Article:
There are also those who believe in allowing their children to experience the kind of growth and learning that comes from freedom and independence. This is, of course, based on a child’s maturity. As with most important child rearing decisions, it should be a matter of parental choice. A child walking to school, or a store alone, should not signal a call to the police. A young person taking a bus or subway should not signal parent neglect or abuse. Unfortunately, the pendulum has swung in the other direction based on fears and emotion not necessarily facts.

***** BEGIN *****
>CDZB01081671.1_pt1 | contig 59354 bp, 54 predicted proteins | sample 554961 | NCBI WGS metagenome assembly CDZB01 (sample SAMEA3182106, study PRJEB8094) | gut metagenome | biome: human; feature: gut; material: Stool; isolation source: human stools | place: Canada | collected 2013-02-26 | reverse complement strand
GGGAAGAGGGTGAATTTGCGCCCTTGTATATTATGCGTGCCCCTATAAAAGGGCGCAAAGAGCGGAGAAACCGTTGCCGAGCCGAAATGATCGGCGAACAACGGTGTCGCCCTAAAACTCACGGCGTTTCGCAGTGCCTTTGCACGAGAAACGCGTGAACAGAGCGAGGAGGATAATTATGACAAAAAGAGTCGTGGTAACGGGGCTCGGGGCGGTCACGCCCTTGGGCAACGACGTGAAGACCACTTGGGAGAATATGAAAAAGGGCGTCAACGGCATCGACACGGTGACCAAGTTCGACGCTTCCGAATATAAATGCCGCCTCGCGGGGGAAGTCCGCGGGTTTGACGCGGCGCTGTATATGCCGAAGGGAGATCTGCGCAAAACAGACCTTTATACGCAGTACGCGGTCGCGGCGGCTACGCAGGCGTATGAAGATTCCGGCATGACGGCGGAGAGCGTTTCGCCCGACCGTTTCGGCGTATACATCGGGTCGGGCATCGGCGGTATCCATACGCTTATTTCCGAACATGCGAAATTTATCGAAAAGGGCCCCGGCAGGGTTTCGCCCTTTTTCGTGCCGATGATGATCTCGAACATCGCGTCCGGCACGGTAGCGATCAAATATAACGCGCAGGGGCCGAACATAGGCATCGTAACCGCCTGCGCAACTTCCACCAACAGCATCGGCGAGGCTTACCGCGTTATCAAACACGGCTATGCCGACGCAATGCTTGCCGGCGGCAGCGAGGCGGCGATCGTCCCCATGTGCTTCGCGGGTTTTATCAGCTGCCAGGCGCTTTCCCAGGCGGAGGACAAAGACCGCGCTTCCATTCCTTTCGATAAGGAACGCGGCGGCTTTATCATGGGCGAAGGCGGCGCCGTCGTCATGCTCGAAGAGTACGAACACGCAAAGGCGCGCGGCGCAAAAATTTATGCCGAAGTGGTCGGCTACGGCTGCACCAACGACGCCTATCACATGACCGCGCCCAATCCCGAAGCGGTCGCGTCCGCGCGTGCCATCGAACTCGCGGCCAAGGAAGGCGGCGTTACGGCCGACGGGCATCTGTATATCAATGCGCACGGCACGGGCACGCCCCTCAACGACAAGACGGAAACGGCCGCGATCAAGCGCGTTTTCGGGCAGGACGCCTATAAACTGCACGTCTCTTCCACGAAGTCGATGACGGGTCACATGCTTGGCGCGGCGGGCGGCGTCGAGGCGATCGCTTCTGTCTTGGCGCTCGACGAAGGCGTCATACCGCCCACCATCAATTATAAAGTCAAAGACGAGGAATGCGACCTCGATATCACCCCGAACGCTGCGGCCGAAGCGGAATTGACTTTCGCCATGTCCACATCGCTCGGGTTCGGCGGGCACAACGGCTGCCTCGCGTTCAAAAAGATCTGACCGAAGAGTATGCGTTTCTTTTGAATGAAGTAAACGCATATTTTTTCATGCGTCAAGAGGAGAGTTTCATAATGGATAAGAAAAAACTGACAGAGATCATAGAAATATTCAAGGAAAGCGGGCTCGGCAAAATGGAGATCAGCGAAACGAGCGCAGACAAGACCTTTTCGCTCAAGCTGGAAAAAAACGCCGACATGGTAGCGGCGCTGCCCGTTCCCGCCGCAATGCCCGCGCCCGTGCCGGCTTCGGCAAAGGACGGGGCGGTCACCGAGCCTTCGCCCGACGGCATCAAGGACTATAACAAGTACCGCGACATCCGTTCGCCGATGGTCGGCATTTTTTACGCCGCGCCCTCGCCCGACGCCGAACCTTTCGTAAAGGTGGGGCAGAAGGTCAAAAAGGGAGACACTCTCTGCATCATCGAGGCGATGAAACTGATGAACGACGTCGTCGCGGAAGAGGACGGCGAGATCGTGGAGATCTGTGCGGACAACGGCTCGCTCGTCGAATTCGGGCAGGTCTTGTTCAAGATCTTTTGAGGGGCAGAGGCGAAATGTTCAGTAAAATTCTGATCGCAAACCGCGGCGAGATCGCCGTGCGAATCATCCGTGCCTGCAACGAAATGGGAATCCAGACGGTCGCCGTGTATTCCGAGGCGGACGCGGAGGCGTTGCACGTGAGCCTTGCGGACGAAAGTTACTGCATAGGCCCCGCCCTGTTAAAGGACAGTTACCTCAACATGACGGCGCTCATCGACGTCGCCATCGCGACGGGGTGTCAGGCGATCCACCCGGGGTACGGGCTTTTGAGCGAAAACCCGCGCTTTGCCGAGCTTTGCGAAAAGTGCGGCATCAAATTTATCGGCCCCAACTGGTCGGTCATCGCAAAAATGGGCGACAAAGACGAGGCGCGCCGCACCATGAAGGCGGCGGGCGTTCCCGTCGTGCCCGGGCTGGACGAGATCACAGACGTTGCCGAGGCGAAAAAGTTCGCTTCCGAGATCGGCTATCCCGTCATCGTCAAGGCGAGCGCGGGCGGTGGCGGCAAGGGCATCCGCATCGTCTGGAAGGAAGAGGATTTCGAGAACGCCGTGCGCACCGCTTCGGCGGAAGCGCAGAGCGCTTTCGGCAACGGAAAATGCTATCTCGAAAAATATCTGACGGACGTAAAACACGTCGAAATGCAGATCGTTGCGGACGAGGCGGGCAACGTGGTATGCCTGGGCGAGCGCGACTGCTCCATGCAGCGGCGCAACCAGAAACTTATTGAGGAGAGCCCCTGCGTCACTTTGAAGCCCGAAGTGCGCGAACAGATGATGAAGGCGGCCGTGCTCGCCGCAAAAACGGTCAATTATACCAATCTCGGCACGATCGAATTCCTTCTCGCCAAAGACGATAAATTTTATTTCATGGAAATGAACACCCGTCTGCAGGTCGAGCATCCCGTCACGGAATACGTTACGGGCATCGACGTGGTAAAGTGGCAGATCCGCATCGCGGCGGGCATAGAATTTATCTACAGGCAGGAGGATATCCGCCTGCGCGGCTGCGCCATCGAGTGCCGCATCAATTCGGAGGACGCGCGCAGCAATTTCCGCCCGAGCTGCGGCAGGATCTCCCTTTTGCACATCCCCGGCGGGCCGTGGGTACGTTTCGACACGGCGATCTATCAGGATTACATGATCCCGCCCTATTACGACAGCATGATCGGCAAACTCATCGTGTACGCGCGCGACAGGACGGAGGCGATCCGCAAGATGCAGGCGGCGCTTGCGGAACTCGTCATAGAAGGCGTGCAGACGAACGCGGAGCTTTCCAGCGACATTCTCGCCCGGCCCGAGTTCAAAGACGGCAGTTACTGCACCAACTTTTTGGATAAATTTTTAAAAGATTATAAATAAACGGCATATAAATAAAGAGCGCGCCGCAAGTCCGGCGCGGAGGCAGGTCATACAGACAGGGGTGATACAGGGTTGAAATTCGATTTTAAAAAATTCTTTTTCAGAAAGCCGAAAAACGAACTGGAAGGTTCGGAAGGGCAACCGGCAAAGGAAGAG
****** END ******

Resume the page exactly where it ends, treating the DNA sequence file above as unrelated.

According to the National Center for Missing and Exploited Children, between 2012 and 2016, over 95% of all reported abductions were by family members. Typically, these are parents that do not have custody rights and take their children against court orders. It is a very sad story on many levels, but particularly for the child who may constantly be on the run with the parent who chose to take them. A smaller percentage represents children who runaway from home and are reported missing by families. Stranger abductions account for less than 1% but are still frightening, especially when they are reported via news media as if they are a regular occurrence.
Who gets to decide the best way to parent a child? Apart from the obvious abhorrent cases of child abuse or sex trafficking of young people, which should be reported, most parents “raise” or “grow” their children with great care.